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An Economic Development Road Map for Promoting Israeli-Palestinian Cooperation

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Author Info

  • Malul Miki

    ()
    (Department of Public Policy and Administration, Ben Gurion University)

  • Mansury Yuri

    ()
    (KDI School of Public Policy and Management)

  • Hara Tad

    ()
    (Rosen College of Hospitality Management & Dick Pope Sr. Institute of Tourism Studies, University of Central Florida)

  • Saltzman Sidney

    ()
    (Cornell University)

Abstract

In this paper we propose an interregional framework as a policy tool for identifying sectors that can stimulate Palestinian economic development while recognizing the reality of the Israeli-Palestinian economic interdependencies. Specifically, this paper emphasizes the potential role of bi-national trade channels to promote Israeli-Palestinian cooperation. To that end, we apply an interregional input-output model to 14 sectors of the Palestinian and Israeli economies and their trading relationships. We then investigate the impact of an exogenous foreign injection under alternative trade scenarios. The results suggest that foreign aid injections to the Banking and Construction sectors in Palestine make the highest impact on Palestinian output. On the other hand, if the primary objective is to promote employment, then injections should be concentrated on the Community, Social, Personal and Household Services sectors.

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Bibliographic Info

Article provided by De Gruyter in its journal Peace Economics, Peace Science, and Public Policy.

Volume (Year): 14 (2008)
Issue (Month): 1 (April)
Pages: 1-24

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Handle: RePEc:bpj:pepspp:v:14:y:2008:i:1:n:1

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  1. Markusen, James R., 1981. "Trade and the gains from trade with imperfect competition," Journal of International Economics, Elsevier, vol. 11(4), pages 531-551, November.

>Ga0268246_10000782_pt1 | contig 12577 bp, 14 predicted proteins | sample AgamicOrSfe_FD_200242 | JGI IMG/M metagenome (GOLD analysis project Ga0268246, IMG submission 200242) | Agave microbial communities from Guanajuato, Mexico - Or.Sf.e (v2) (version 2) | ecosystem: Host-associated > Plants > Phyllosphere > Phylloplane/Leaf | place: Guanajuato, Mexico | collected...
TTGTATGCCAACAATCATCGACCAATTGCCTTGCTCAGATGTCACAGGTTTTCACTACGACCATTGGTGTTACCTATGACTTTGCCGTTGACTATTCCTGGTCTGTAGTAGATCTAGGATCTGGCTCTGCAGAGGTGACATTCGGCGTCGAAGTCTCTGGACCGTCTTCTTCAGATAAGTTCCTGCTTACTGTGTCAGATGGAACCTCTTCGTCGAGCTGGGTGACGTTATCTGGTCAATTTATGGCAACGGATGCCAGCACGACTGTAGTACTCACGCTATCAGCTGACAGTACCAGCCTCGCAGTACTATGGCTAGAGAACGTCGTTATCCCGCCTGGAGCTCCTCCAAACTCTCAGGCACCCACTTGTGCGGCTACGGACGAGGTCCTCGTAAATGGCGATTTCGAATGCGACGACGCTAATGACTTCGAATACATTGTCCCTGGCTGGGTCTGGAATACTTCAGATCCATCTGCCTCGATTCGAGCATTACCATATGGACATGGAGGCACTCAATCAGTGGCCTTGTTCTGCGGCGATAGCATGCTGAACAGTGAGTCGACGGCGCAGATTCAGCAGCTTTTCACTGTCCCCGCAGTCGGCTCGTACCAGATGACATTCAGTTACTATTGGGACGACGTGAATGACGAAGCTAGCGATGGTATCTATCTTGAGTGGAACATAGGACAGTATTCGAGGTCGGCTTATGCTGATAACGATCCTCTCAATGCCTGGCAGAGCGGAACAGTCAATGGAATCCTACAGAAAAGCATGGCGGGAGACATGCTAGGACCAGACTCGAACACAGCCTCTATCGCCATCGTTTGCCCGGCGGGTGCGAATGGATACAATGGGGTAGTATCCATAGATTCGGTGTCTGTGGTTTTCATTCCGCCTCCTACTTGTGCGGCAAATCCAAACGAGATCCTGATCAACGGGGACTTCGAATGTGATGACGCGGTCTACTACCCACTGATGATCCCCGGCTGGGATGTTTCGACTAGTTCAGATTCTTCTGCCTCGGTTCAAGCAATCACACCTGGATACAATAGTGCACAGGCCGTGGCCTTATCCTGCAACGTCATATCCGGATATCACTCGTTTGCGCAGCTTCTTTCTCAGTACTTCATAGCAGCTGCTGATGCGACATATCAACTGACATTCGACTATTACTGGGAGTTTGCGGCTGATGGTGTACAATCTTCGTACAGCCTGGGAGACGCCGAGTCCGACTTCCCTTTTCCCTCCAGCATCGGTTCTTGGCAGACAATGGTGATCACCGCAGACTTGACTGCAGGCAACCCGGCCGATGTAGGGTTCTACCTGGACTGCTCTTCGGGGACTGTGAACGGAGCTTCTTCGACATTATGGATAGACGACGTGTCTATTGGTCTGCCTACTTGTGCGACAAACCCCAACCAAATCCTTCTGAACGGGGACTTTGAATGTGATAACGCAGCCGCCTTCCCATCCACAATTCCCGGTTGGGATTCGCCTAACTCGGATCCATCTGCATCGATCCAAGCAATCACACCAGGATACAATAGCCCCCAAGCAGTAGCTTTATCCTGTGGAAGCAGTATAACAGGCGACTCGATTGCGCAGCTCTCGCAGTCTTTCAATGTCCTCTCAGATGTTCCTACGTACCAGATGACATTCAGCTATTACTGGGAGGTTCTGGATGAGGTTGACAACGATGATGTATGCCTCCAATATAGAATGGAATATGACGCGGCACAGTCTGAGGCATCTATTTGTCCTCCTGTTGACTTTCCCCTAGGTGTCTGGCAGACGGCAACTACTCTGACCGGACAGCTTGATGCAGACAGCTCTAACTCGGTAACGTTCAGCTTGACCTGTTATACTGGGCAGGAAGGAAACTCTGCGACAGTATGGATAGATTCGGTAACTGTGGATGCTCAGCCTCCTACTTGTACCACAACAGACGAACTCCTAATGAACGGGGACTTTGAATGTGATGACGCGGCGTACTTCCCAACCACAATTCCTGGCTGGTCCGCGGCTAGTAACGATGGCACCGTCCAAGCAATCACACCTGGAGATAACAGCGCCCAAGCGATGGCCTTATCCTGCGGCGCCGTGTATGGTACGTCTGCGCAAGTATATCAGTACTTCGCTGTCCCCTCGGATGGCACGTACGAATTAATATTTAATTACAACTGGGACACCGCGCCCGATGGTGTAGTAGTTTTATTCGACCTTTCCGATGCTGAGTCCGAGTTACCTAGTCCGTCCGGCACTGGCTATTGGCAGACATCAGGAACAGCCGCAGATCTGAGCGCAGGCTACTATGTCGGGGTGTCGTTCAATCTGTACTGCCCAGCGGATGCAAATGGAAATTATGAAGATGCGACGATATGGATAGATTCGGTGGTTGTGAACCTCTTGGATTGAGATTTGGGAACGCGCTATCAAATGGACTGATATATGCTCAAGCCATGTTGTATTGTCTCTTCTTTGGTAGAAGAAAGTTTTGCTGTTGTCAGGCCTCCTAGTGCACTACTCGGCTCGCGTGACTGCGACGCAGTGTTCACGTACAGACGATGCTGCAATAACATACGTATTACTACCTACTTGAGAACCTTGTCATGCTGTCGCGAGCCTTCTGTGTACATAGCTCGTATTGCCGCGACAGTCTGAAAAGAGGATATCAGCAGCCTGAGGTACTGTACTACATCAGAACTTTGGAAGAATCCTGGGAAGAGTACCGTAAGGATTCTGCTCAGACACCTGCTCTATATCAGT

2. Lucas, Robert Jr., 1988. "On the mechanics of economic development," Journal of Monetary Economics, Elsevier, vol. 22(1), pages 3-42, July.
  3. Deardorff, Alan V., 1979. "Weak links in the chain of comparative advantage," Journal of International Economics, Elsevier, vol. 9(2), pages 197-209, May.
  4. Ricardo, David, 1821. "On the Principles of Political Economy and Taxation," History of Economic Thought Books, McMaster University Archive for the History of Economic Thought, edition 3, number ricardo1821.
  5. Romer, Paul M, 1986. "Increasing Returns and Long-run Growth," Journal of Political Economy, University of Chicago Press, vol. 94(5), pages 1002-37, October.
  6. Ajit K. Ghose, 2004. "Global inequality and international trade," Cambridge Journal of Economics, Oxford University Press, vol. 28(2), pages 229-252, March.
  7. Isard Walter, 2004. "A Jordan/West Bank Development Proposal," Peace Economics, Peace Science, and Public Policy, De Gruyter, vol. 10(2), pages 1-21, April.
  8. Edwards, Sebastian, 1993. "Openness, Trade Liberalization, and Growth in Developing Countries," Journal of Economic Literature, American Economic Association, vol. 31(3), pages 1358-93, September.
  9. Peter H. Lindert & Jeffrey G. Williamson, 2001. "Does Globalization Make the World More Unequal?," NBER Working Papers 8228, National Bureau of Economic Research, Inc.
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Cited by:
  1. Shoham Amir & Rosenboim Mosi & Malul Miki & Saadon Yossi, 2011. "Core and Periphery -- The Dual Effect of Terror," Peace Economics, Peace Science, and Public Policy, De Gruyter, vol. 17(1), pages 1-15, September.

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